And so the Psalmist calls on all those believers, from all the nations of the world to ascribe to the Lord – to be ambassadors to the Lord – to announce the truth of Who the Lord is and what He has done telling all the rest of the peoples that the Lord is the Great God – magnifying Him – telling everything they have come to know about Who He is and what He has done – especially in salvation – explaining that He is Holy, Holy, Holy – the God against Whose measure we all will be placed.
            And the Psalmist tells them to bring an offering – and lest we get confused – if we remember – there were many blood sacrifices in Israel – but that is not what the Psalmist is saying God wants from them; the offering mentioned here is specifically a thank offering.  Giving true, heartfelt thanks to God for Who He is and what He has done.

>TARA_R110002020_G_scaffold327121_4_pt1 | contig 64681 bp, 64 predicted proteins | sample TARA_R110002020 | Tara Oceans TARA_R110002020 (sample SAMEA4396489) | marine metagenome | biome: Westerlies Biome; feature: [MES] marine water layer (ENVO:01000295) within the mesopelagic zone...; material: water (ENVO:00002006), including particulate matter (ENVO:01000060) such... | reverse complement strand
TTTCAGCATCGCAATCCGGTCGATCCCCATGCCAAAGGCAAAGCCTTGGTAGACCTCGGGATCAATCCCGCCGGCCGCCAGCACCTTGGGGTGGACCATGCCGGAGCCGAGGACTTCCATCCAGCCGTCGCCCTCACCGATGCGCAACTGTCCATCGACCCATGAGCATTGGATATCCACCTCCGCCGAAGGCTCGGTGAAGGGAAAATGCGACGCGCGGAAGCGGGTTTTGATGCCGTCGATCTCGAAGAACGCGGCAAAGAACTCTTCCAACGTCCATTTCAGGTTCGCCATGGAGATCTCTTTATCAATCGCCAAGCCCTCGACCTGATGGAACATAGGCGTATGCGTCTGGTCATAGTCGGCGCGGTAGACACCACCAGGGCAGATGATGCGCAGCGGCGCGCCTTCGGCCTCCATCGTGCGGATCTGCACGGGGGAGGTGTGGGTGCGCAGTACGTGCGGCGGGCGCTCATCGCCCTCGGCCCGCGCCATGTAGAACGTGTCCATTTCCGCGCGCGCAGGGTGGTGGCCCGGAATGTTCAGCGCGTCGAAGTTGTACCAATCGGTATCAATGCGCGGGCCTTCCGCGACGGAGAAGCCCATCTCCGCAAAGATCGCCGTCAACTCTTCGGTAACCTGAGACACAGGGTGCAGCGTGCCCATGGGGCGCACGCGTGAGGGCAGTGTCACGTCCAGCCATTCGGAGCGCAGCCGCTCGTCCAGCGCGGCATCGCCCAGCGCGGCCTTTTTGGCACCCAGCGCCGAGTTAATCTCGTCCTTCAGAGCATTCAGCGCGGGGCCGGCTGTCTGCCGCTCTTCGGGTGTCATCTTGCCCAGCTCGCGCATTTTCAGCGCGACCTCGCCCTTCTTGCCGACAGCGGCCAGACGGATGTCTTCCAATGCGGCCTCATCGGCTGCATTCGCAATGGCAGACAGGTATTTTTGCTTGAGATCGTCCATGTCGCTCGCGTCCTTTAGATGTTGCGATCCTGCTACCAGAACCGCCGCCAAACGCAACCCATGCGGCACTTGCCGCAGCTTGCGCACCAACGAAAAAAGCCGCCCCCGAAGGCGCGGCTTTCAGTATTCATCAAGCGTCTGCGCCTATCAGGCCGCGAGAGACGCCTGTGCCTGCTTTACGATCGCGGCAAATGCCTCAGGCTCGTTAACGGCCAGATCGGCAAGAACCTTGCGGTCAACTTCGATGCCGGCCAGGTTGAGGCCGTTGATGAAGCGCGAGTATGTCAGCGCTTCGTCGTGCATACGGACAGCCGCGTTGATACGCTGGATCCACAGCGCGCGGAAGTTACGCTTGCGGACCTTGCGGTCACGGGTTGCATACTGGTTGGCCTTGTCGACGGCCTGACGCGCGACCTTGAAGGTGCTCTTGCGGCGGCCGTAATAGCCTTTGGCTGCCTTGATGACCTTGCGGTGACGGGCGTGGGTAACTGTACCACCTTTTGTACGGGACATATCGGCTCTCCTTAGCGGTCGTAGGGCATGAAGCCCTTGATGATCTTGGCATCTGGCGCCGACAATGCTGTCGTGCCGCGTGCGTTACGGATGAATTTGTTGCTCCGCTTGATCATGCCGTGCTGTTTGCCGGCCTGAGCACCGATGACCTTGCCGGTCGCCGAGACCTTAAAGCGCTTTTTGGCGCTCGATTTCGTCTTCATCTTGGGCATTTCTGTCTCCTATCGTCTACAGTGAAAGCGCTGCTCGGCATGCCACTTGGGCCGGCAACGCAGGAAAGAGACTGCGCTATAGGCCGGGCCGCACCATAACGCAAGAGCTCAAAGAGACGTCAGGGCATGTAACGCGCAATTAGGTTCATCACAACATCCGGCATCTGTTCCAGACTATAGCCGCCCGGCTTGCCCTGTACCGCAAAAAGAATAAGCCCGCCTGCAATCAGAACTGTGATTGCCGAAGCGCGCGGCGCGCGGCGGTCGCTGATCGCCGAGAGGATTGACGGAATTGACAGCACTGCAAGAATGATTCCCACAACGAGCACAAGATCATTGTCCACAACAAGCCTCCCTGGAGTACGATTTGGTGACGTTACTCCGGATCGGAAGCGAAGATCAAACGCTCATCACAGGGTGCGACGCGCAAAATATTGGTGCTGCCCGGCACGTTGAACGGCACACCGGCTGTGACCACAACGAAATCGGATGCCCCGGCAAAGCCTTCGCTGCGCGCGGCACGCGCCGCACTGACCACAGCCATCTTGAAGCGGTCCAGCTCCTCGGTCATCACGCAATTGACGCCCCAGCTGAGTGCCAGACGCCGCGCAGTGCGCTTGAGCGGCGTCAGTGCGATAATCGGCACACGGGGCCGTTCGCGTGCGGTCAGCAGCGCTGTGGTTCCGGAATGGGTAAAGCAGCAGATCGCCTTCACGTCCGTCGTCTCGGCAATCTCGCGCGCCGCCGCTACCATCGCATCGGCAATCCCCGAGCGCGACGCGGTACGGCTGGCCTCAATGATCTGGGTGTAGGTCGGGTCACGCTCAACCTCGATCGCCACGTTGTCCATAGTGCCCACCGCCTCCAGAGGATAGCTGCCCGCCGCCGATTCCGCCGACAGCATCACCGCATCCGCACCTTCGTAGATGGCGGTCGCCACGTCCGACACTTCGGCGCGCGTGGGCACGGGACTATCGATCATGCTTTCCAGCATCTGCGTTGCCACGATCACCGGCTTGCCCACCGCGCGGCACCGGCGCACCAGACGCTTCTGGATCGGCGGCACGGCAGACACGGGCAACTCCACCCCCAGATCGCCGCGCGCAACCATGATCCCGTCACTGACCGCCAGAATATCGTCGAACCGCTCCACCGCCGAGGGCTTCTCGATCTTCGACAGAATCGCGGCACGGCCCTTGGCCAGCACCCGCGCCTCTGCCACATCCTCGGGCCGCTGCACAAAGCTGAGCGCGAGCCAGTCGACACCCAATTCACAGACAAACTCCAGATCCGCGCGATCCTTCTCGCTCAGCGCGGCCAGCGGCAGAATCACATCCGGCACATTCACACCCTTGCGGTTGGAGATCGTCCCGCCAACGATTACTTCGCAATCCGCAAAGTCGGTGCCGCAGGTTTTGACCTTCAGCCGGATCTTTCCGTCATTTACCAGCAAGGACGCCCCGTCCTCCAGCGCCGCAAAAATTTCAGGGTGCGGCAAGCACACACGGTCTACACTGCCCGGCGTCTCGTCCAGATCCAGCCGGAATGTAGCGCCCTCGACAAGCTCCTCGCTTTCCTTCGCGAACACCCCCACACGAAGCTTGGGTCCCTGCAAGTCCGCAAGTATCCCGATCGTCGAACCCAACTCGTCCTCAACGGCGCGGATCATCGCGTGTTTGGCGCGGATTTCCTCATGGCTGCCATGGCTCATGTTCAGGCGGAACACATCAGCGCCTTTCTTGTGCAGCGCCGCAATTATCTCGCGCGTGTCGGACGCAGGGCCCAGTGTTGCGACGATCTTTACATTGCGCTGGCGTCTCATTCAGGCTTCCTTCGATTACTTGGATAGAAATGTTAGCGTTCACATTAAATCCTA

God made it clear that He does not desire blood – and the sacrifices themselves were not the point: “What to me is the multitude of your sacrifices? says the LORD; I have had enough of burnt offerings of rams and the fat of well-fed beasts; I do not delight in the blood of bulls, or of lambs, or of goats” (Isaiah 1:11, ESV).
            “Thus says the LORD: ‘Let not the wise man boast in his wisdom, let not the mighty man boast in his might, let not the rich man boast in his riches, but let him who boasts boast in this, that he understands and knows me, that I am the LORD who practices steadfast love, justice, and righteousness in the earth. For in these things I delight, declares the LORD’” (Jeremiah 9:23-24, ESV).
            The offering God has always wanted is faith and obedience and thanksgiving.
            And so God calls on the believers among the nations to come to worship – to know God intimately, to tremble before His Holiness in a joyful fear – if you have ever met someone you truly respected – magnify that infinitely – and deliver His message to the world.